BWW Review: A STREETCAR NAMED DESIRE, National Theatre At Home
A Streetcar Named Desire was the hottest ticket in town back in the summer of 2014. Six years later, it remains the fastest-selling play in the Young Vic's history. It enjoyed a New York transfer and was broadcast in cinemas around the globe thanks to National Theatre Live.
That version is the latest instalment to be made available via NT At Home, and, although free to stream, donations are of course encouraged to help the theatre as it battles against these unprecedented circumstances.
As Blanche's fragile world crumbles, she turns to her sister Stella for solace - but her downward spiral brings her face to face with the brutal, unforgiving Stanley Kowalski. You can almost feel the Deep South heat radiating from Magda Willi's rotating IKEA-style set. At times prison-like, it is also fittingly reminiscent of a hospital ward. This compact structure serves as the battle ground for Blanche and Stanley - with Stella stuck in the middle of the war zone.
Each member of the audience was granted a slightly different perspective thanks to this imaginative configuration, which also emphasised the need for us to shift our perceptions of each character and their individual conflicts and complexities. The mildly disorientating movement also aids the slow-burning tension and reminds us that Blanche and her world are inevitably going to spin out of control.
Some filmed productions work better than others, with the size of the theatre often playing a part. The beauty of the Young Vic is its ability to reconfigure the space according to each play. The open set suggests complete exposure: nowhere to hide. With the audience seated in the round, a claustrophobic atmosphere is firmly established and sustained throughout.
This is not lost on camera, and, in many ways, our enjoyment is enhanced. Seeing the facial expressions and subtle nuances of the cast is an obvious advantage, and Stanley's violent outburst on Stella feels even more intense in close-up. While the actors are performing to a live audience, their voice projection and heightened movement only amplifies the tension on screen.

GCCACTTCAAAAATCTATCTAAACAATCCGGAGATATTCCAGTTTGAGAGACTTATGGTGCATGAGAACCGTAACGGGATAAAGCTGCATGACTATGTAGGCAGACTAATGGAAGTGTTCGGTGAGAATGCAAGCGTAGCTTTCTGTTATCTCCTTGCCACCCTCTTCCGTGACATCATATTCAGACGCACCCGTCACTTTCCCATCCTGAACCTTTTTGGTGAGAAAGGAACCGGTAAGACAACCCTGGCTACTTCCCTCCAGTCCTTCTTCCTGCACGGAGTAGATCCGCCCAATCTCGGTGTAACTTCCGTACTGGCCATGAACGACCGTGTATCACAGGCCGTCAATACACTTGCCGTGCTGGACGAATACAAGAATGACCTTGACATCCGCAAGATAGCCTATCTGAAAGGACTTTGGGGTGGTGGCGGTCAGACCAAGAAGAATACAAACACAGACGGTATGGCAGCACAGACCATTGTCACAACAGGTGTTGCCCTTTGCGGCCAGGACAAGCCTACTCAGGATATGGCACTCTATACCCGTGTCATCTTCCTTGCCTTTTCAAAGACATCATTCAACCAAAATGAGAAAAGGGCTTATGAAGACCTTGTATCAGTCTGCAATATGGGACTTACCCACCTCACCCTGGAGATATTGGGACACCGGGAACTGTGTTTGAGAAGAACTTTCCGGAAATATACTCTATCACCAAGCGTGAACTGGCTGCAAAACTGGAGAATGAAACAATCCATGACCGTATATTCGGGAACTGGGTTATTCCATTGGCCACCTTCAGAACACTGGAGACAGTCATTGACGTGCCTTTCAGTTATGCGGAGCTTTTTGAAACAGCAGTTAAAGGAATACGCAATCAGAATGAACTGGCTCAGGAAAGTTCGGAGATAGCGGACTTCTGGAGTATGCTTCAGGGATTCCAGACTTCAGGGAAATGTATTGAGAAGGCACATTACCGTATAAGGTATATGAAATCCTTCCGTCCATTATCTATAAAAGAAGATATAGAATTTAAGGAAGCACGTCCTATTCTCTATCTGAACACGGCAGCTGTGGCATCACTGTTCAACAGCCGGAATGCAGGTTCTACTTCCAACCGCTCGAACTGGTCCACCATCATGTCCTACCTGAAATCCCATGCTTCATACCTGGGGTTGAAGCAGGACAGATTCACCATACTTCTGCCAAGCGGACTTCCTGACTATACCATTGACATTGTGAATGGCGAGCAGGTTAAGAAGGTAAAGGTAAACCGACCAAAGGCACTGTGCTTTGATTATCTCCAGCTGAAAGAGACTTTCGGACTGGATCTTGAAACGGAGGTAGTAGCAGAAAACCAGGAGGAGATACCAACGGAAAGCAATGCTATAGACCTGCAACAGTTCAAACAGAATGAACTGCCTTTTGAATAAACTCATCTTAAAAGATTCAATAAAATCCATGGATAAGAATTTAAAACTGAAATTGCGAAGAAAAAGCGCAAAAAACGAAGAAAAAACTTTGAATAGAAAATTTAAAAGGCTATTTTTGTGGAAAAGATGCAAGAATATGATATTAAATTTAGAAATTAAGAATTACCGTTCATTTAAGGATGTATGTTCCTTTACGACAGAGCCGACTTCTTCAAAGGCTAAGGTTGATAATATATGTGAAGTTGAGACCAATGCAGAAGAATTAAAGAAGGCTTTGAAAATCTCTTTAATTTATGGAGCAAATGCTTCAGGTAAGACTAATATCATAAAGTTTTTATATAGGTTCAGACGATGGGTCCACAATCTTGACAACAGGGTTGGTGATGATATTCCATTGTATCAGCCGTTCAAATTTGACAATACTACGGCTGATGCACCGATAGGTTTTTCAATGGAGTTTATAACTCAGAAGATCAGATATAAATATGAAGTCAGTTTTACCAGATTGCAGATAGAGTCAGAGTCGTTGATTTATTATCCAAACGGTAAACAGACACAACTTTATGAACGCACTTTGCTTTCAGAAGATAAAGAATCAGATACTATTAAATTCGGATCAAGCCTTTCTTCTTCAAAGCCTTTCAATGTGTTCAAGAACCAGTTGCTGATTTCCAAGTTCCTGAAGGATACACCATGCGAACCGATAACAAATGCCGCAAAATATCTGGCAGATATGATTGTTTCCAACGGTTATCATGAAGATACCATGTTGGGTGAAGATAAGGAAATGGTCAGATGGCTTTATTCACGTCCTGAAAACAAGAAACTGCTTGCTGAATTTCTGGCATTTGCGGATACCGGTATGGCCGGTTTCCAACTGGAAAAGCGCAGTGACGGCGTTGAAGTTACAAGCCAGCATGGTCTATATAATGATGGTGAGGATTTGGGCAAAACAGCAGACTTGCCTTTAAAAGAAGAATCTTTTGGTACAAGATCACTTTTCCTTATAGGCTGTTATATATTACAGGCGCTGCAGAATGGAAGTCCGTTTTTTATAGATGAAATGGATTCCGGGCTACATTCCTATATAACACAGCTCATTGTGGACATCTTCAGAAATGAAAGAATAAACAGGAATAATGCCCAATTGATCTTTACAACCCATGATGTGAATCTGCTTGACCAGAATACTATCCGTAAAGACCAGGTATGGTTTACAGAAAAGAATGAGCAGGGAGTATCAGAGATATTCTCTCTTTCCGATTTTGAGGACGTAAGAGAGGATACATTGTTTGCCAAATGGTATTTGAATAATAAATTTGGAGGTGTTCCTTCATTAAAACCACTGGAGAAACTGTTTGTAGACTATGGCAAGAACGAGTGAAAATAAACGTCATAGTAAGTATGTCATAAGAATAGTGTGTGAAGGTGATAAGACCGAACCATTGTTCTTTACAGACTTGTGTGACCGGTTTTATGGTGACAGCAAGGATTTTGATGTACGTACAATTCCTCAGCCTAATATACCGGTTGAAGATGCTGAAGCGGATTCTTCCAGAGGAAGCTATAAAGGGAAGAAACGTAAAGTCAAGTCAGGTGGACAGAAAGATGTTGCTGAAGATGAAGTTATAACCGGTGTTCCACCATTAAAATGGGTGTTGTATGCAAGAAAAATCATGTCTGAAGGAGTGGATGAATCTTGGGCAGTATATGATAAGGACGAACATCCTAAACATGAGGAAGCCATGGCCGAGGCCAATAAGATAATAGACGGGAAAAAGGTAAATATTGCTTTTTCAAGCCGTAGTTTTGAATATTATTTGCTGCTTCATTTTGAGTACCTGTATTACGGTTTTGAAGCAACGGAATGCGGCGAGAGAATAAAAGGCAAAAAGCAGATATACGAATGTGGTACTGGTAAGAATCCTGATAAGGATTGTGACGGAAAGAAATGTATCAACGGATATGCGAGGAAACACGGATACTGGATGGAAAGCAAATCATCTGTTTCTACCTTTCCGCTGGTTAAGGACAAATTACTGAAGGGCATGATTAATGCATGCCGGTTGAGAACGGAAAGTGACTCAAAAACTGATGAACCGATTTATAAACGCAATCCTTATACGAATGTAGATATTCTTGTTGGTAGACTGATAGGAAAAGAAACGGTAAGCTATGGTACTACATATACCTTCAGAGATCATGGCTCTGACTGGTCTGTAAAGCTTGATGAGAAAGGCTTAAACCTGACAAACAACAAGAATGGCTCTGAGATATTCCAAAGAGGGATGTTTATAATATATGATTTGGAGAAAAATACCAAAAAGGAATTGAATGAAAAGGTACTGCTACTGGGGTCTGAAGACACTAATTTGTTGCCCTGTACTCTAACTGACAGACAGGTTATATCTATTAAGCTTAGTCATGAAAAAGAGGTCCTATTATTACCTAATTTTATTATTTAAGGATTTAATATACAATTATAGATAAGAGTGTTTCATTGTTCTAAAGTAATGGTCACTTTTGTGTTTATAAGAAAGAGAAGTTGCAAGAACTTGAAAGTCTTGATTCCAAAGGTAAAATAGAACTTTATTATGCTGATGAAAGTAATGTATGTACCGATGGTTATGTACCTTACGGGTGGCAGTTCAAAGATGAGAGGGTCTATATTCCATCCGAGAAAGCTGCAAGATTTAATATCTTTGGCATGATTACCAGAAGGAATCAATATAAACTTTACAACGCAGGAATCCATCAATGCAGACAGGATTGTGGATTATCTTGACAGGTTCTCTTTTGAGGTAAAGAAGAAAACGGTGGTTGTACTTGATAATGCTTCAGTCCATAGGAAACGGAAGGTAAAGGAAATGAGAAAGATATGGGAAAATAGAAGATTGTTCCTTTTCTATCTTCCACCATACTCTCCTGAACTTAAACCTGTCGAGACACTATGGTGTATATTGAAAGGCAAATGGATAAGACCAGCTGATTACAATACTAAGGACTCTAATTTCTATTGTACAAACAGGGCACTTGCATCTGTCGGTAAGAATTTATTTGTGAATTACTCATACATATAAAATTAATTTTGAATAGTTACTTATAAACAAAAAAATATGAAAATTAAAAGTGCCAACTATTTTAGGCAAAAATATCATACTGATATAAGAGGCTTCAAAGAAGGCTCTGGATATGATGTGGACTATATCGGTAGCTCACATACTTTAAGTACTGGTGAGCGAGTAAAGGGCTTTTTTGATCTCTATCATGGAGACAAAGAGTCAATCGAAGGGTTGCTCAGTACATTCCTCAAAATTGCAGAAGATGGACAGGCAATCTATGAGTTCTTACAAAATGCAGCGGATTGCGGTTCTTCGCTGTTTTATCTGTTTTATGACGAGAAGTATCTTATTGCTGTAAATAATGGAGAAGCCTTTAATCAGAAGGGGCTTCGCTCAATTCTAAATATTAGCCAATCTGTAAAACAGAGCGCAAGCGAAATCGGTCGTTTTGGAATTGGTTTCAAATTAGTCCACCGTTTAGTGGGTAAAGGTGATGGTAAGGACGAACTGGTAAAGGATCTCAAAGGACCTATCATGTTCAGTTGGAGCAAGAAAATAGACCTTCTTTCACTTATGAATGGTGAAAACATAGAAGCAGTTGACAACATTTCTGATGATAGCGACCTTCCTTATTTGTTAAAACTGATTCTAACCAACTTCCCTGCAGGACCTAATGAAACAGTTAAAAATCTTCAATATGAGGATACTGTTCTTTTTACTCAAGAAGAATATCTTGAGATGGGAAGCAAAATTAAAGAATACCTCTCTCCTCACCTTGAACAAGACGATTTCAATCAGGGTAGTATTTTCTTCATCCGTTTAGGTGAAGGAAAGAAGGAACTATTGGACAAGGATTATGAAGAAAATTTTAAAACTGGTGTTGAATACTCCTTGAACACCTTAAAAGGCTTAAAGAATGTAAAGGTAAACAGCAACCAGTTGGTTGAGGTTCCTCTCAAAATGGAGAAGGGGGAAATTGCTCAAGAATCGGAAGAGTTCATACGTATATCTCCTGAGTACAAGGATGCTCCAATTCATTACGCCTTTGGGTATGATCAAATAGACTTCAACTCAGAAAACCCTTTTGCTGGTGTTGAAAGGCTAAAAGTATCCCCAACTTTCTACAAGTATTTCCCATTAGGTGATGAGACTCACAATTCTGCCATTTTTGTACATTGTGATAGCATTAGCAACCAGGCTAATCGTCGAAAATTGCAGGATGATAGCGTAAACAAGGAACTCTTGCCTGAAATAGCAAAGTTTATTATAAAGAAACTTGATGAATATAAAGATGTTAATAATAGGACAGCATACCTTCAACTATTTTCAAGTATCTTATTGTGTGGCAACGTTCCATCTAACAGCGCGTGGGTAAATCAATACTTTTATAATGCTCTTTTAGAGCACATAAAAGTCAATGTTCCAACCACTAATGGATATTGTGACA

Vanessa Kirby excels as Stella and enjoys excellent, compelling chemistry with Ben Foster as Stanley. She also plays nicely off Gillian Anderson's Blanche, allowing us to believe in their relationship as sisters who are naturally close yet poles apart. Kirby expresses her character's conflict with subtlety, which only serves to accentuate Blanche and Stanley's larger-than-life personas. We enjoy the sister's initial interaction with one another before witnessing how Blanche begins to alter the home dynamic and put a strain on the marriage.
Foster is suitably boisterous and bullish as Stanley, his no-nonsense, upfront approach contrasting humorously and often uncomfortably with Blanche's superficial showmanship. Foster ensures there is depth in a character which, in the wrong hands, might be portrayed too stereotypically. We may disagree with his conduct, but we often understand his arguments.
Anderson invests her absolute all into Blanche in an electrifying and career-defining performance. With her nervous laugh and flirtatious facade, the actor excavates the many layers of the character, conveying an acute fragility that could be shattered at any moment. Blanche unravels before our eyes, but it's a slow and delicately orchestrated decline, which elicits both our sympathy and concern despite the fact that the character's delusions of grandeur grate occasionally. It's testament to Williams that we are able to view Blanche through her eyes, but also from Stanley and Stella's perspective.
Anderson also has fun with the character and embellishes any potential for comedy. This is perhaps most notable during her encounter with a young newspaper boy, with the scene prompting both laughter and sheer discomfort among the audience.
Wearing a lopsided tiara with lipstick smudged over her face, Blanche could easily enter the realm of clown or caricature. But Anderson effortlessly balances her performance, evoking our empathy for her lost loneliness as the wheels well and truly come off and her character free falls into a devastating climax. Her final confrontation with Stanley begins with such intensity before morphing into what can only be described as a haunting, albeit inevitable, conclusion.
The supporting cast each bring something to the table, with Corey Johnson's nervous, bumbling Mitch of particular note. Moments where minor characters clear away beer bottles make for seamless scene transitions, while also highlighting the mess made by both Blanche and Stanley. Everything has been carefully considered, and the camera is able to pick up on some of the quieter moments which might have escaped our attention in the theatre.
Tennessee Williams was a master of character study, and his often profound, poignant and poetic writing still captivates us today. Andrews is respectful, but - with his cast and creatives - injects a shot of adrenaline into the already beating heart of a classic. The result is an inventive, intimate and intense piece of theatre that lingers long after the curtain call. The benchmark has been set high, and it's hard to imagine a more enthralling version of the play.
Photo credit: Johan Persson